Out & About: Chelsea Arts Collective Hosts Inaugural Arts Festival

  • Chelsea resident and artist Carrie Caouette-De Lallo holds a T-shirt made for the inaugural Arts Festival, coming up next Saturday in Chelsea. (Courtesy Carrie Caouette-De Lallo) —Courtesy photograph

  • Helen Heslop, a member of the Chelsea Arts Collective, made a barn quilt for an area nursing home. (Courtesy of Carrie Caouette-De Lallo) Photographs courtesy of Carrie Caouette-De Lallo

Valley News Calendar Editor
Published: 8/21/2018 5:17:20 PM
Modified: 8/21/2018 5:18:15 PM

Chelsea — A grassroots effort to turn Chelsea into a destination for the arts will be on display in full force at the town’s inaugural Arts Festival.

Organized by the Chelsea Arts Collection, the free event will take place from 10 a.m.-5 p.m on Saturday on the North Common in Chelsea Village.

The festival has been largely funded by private donations.

“A lot of private individuals have stepped up and helped us to make this happen,” resident and artist Carrie Caouette-De Lallo said.

There will be a silent auction of art donated by artists.

“I’ve been amazed by that and I’m excited were going to have seed money to start and plan next years event,” Caouette-De Lallo said.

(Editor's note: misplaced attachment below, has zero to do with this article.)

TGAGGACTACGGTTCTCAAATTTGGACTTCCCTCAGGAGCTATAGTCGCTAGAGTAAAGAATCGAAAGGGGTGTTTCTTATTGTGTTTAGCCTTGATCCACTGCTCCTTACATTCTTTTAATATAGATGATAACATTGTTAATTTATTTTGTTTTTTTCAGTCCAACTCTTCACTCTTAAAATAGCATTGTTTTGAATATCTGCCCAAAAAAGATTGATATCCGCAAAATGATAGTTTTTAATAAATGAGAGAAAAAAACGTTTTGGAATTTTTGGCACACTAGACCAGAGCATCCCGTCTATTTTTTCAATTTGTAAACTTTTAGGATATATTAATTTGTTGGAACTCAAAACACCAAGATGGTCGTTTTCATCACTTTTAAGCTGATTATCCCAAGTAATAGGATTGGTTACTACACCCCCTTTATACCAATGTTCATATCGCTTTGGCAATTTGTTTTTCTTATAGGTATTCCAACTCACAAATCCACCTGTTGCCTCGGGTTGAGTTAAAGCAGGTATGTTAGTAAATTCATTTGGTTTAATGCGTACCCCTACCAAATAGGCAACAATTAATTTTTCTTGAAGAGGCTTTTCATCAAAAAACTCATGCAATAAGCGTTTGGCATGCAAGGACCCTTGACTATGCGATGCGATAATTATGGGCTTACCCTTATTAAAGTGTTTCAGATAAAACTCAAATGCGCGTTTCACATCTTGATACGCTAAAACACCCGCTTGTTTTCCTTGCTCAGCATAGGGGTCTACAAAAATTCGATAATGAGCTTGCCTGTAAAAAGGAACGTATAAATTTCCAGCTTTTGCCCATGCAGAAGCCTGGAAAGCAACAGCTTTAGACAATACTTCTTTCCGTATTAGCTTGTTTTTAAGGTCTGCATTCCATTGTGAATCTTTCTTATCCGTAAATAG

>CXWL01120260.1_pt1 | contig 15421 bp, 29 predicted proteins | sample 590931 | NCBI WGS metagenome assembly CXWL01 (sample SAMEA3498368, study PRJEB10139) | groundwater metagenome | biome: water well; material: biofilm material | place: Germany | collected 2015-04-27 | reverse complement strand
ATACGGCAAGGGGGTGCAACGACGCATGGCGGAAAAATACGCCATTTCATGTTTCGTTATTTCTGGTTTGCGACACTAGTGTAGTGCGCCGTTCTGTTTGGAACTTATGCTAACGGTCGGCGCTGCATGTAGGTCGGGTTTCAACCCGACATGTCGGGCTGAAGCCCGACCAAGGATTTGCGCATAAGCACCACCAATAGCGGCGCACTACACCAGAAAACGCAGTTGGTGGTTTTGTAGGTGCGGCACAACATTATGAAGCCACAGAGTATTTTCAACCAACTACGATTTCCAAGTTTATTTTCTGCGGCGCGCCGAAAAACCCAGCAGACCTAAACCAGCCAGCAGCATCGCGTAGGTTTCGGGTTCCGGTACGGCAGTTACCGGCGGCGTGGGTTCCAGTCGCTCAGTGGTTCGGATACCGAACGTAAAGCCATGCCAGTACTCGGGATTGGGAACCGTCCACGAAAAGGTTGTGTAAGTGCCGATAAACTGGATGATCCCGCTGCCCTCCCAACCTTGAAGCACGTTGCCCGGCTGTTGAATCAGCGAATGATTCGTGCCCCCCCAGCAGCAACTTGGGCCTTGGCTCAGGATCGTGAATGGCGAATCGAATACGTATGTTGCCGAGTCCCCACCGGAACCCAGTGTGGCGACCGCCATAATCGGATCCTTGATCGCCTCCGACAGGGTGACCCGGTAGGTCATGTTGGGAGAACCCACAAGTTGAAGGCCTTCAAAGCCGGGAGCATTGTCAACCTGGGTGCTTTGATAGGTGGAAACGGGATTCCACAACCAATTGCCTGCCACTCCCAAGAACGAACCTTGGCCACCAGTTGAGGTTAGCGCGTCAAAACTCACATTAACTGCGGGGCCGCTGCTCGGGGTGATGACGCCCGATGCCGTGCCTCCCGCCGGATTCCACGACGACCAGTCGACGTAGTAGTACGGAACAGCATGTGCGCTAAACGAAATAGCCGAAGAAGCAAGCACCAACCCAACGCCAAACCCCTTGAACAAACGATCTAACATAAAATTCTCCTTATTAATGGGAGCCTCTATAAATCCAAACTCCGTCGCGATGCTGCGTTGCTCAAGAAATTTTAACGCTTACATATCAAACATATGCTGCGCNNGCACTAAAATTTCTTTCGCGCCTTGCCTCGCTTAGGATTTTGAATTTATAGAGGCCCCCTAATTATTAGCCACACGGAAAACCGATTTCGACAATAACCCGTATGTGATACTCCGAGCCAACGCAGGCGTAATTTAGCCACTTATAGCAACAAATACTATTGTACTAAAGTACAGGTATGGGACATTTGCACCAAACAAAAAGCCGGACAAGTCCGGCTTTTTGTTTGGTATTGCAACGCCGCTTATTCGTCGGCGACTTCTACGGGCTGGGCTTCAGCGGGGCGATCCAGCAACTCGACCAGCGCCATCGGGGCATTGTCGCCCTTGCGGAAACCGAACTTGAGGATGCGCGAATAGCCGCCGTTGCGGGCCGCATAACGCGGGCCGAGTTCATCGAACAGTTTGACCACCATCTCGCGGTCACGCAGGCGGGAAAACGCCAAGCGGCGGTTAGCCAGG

The idea came about from a series of meetings Caouette-De Lallo began hosting around her kitchen table.

“I put out this vision of an arts and music festival,” Caouette-De Lallo recalled. It’s a volunteer-led effort. “There are so many people who are helping now and it’s just astonishing to me what’s happening.”

In the lead up to the event, more than 50 barn quilts — large plywood panels with geometric designs — have been appearing all over town, made by businesses and residents.

The arts collective was formed in response to the challenges the town was facing. Last fall, a number of business had closed and downtown wasn’t as vibrant as it once was.

“It was looking pretty bleak here,” Caouette-De Lallo said. “It was amazing how it affected people’s psyche.”

That was when residents in town decided to step up and take the future of Chelsea into their own hands.

“This focus on just digging into a community has been so special,” Caouette-De Lallo said. In the winter, residents attended potlucks where they were posed three questions: What do they like about the community? What do they miss about it? What would they like to see in Chelsea?

Some said they missed having concerts on the common and other arts activities. Then, the questions became more specific, with the Chelsea Arts Collective taking on two in particular.

“How do we bring back some of that creative energy and how do we celebrate that artists who live in this valley?” Caouette-De Lallo asked.

The idea for the arts festival began to evolve. There will be 35 artists and five musical acts sharing their talents. Food will be available for purchase from vendors. A family tent will feature art made by kids and projects for the whole family to do together.

“Its just evolved into this really beautiful thing,” Caouette-De Lallo said. “I think Chelsea is just picking up its head and saying ‘Yeah I’m so proud of this community.’ ”

Editor’s note: For more information about the Chelsea Arts Collective and the Arts Festival, visit www.chelseavt-arts.com. Liz Sauchelli can be reached at esauchelli@vnews.com or 603-727-3221.

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